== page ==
How to Treat Stomach-Related Illnesses In Children

Stomach issues in kids are common—and usually not that serious. Here's how to treat common tummy complaints, and when to seek medical care.

child laying in bed with stomach pain
Photo: Getty

Is there anything more heartbreaking than dealing with a child who has a tummy ache or is throwing up? How about a tiny baby who is gassy and crying, or who seems to be spitting up non-stop? These types of scenarios, which are super stressful for parents, can be extremely uncomfortable for little ones, and result in a ton of sleepless nights.

We reached out to experts to help us get a better understanding of what's behind our kids' most common digestive woes, and how to help them feel better.

What Are Stomach-Related Illnesses?

Stomach-related illnesses include any concerning symptoms involving your child's digestive system. This could be related to stomach pain, gas, burping, spitting up, vomiting, or problems with your child's poop, such as loose stools, constipation, or green/bloody poops.

Most stomach problems in kids are due to infectious diseases, says Pierrette Mimi Poinsett, MD, pediatrician and consultant for Mom Loves Best. Some of the pathogens that cause stomach ailments in kids, such as vomiting, stomachaches, and diarrhea, include norovirus, rotavirus, and adenovirus.

Other common causes of stomach problems in kids can be linked to feeding issues, says Dr. Poinsett. For example, babies who are overfed might spit up frequently, be gassy, or have reflux. Anxiety is another common cause of stomach problems in kids, especially stomachaches, says Dr. Victoria Regan, a pediatrician with Children's Memorial Hermann Pediatrics.

How Common Are Child Stomach Problems?

Stomach issues are very common in kids, says Dr. Regan. "Almost all children will say, 'My stomach hurts,' at least once in their childhood." It is also one of the most common reasons for kids to go to the school nurse, she adds. "Fortunately, for the majority of children, it is nothing serious—often gas pain or constipation," Dr. Regan assures.

Tummy issues are one of the most frequent reasons parents take their kids to the pediatrician, says Leonel Rodriguez, MD pediatric gastroenterologist, Yale New Haven Children's Hospital. "Most children will experience some GI symptoms (like pain, nausea, vomiting) during their lives," he says. Stomach problems are also the fourth most common reason for emergency room visits among children, according to the U.S. Department of Health and Human Services.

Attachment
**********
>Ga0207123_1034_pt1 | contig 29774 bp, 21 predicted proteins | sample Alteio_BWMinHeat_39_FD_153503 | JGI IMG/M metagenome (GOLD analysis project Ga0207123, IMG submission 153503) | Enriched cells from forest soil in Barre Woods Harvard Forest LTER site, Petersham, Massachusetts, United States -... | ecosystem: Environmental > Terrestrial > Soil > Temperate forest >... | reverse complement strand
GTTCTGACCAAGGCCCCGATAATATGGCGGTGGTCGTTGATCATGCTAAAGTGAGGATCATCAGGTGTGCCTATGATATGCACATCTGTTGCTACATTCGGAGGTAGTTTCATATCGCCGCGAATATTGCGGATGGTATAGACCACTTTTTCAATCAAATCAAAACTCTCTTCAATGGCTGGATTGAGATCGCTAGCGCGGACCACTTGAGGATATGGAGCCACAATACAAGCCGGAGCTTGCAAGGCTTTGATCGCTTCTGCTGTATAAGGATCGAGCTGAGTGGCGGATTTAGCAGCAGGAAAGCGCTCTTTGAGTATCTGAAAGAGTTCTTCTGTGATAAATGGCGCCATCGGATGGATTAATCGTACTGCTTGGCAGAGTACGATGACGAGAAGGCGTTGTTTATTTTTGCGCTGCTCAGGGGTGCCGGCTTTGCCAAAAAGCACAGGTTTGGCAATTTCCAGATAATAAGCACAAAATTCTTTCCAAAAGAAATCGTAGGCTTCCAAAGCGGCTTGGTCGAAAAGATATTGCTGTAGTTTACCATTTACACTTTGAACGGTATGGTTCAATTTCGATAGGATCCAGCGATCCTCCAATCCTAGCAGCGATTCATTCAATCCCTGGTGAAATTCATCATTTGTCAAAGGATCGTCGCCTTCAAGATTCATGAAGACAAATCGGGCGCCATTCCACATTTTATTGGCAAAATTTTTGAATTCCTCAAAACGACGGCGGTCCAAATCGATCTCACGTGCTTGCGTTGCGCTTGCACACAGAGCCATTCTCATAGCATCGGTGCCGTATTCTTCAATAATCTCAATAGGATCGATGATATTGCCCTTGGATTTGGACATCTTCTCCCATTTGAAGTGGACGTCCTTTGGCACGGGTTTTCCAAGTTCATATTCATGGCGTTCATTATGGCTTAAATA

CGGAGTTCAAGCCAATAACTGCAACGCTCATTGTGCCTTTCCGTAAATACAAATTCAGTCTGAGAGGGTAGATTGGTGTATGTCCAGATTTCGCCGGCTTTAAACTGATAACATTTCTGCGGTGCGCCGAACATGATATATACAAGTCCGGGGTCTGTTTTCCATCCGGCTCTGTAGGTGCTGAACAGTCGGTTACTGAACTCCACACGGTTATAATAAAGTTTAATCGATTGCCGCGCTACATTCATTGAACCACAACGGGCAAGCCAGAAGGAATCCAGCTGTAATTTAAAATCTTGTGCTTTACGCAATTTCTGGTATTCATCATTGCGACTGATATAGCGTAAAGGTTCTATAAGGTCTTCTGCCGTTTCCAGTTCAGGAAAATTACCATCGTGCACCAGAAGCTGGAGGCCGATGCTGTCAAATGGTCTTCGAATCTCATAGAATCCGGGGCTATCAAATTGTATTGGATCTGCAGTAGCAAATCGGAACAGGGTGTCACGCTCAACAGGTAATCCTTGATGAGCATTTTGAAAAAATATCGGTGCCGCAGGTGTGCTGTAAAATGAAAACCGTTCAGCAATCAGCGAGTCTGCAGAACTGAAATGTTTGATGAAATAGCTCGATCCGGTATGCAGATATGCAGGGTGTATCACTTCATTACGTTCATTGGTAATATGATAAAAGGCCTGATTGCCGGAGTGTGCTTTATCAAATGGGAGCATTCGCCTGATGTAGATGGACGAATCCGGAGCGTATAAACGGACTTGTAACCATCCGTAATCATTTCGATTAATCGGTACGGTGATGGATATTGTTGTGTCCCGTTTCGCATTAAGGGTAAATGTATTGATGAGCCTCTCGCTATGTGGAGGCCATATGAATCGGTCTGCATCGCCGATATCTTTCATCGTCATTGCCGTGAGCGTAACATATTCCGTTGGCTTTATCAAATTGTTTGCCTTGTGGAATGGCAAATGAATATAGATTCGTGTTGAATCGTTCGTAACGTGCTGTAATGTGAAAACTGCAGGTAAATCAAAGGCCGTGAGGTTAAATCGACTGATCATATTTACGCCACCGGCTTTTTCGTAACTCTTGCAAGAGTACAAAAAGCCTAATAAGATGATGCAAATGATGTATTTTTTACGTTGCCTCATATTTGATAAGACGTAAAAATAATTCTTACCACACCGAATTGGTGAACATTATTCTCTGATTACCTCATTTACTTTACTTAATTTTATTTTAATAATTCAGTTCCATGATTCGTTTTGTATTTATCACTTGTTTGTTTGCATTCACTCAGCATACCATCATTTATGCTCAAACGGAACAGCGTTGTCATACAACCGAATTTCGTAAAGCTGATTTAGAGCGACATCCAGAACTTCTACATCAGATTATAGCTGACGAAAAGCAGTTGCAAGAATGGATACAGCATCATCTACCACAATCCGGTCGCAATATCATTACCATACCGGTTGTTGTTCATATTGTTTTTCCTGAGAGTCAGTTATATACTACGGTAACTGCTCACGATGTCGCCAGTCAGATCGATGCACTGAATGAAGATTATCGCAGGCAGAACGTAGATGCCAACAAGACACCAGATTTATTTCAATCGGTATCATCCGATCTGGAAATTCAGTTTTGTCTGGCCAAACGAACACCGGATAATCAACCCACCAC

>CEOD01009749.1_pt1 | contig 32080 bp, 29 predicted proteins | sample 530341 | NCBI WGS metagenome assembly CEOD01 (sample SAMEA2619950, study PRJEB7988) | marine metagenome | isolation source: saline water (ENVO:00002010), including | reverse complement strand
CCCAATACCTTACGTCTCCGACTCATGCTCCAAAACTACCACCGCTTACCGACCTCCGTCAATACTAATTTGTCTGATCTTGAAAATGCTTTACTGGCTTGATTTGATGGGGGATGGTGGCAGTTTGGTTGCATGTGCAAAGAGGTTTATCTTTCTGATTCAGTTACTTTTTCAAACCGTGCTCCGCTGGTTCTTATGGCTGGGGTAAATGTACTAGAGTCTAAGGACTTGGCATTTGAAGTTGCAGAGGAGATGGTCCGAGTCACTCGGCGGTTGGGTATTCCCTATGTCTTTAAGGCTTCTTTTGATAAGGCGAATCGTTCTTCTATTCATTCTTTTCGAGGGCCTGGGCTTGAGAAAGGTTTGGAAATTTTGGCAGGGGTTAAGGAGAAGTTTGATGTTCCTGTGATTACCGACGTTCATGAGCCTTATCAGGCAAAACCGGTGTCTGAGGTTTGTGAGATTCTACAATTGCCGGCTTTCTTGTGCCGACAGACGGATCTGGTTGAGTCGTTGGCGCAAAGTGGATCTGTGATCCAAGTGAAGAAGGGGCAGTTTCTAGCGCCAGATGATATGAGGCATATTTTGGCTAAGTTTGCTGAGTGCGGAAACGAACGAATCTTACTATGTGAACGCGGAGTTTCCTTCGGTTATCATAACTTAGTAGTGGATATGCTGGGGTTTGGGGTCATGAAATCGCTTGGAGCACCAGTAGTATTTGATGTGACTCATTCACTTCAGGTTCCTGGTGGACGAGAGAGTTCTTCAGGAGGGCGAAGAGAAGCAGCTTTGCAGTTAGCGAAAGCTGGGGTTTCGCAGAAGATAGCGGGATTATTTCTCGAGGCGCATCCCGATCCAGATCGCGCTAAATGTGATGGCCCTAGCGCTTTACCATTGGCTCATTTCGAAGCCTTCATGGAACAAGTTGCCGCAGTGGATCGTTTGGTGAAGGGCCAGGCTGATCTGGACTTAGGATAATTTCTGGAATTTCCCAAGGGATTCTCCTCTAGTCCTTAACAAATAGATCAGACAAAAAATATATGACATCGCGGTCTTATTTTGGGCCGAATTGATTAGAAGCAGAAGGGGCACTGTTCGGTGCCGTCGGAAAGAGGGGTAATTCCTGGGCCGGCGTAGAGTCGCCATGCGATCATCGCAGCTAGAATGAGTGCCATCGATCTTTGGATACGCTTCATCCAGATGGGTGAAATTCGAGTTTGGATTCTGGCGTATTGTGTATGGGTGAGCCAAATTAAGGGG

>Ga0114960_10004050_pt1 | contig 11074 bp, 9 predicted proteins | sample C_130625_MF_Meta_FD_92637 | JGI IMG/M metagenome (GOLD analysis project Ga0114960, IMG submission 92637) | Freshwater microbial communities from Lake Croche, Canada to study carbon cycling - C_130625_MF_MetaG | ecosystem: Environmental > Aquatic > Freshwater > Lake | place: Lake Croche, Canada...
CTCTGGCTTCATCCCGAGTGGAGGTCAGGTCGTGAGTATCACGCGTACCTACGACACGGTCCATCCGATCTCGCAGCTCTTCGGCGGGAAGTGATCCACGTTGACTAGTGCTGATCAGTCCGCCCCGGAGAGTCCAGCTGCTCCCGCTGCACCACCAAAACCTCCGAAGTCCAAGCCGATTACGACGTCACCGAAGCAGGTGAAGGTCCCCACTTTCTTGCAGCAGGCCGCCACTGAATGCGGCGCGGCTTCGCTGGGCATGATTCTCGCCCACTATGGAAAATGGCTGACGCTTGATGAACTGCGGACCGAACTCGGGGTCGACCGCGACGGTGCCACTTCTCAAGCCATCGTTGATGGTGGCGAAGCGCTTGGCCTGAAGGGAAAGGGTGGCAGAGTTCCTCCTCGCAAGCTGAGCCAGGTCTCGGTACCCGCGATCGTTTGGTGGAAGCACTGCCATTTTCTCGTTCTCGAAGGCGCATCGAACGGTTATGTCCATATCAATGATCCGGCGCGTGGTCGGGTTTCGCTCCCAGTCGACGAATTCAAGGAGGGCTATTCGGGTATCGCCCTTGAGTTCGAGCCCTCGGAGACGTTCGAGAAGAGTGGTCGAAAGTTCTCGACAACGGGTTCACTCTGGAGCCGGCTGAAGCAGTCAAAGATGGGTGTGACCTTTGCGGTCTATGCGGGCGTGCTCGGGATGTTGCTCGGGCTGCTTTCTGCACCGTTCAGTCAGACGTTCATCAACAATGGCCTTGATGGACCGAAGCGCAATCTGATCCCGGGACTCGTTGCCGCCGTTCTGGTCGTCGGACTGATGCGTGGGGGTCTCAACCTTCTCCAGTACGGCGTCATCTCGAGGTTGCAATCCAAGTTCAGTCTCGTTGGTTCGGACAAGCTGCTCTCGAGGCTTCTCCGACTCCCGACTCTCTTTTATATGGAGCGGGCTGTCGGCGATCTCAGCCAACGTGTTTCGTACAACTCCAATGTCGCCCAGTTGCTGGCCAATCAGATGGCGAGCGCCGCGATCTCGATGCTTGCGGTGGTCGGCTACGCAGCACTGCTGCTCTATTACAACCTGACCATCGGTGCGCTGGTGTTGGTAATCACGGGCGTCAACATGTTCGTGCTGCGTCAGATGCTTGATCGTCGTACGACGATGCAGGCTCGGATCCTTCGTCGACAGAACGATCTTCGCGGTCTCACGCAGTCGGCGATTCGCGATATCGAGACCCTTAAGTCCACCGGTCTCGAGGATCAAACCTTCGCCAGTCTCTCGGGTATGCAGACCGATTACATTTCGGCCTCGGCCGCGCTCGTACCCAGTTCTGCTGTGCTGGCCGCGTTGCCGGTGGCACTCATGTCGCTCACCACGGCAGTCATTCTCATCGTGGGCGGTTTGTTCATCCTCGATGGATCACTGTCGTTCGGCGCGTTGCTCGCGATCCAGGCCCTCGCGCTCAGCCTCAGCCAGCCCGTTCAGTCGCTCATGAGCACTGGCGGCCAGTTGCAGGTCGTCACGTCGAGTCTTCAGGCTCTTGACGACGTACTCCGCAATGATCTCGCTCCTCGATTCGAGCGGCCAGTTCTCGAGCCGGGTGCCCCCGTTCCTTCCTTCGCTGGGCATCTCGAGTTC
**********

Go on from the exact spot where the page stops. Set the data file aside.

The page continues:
How Can You Treat Stomach Problems in Children?

Let's take a look at the most common tummy-related problems in kids and how best to treat them.


Parents can get easily distressed when their baby spits up, but the truth is, babies spit up… sometimes a lot! "Spitting up is common in babies and may be due to reflux, overfeeding, or inadequate burping," says Dr. Poinsett.

According to the Academy of American Pediatrics (AAP), treating spitting up isn't strictly necessary, if it's not a lot and the spitting up isn't bothering your baby. Sometimes feeding more frequently, so your baby doesn't become overfull, or positioning them upright after feedings, can help. However, if your baby's spit ups are more like projectile vomiting, or if there is any blood mixed into the spit-up, you should visit your pediatrician right away, notes the AAP.

Bloody stool

Finding blood in your baby or child's poop can definitely be scary. Thankfully, it is more common than most parents realize—and isn't always a serious issue. "It may be something as simple as constipation, with stool causing a small tear, or it could be a polyp or infection," says Dr. Regan. Still, you should always seek medical attention.

"Blood on the outside of the stool may be due to an anal fissure," says Dr. Poinsett. "Blood mixed with stool, however, may be due to a variety of issues." For this reason, you can and should speak to your child's pediatrician, as treatment options will vary depending on the cause.


Kids can get gassy for any number of reasons, including overeating, indigestion, or because of a food sensitivity they have. "Other causes of gas may be due to eating beans and inadequate digestion of lactose (sugar found in dairy products)," says Dr. Poinsett.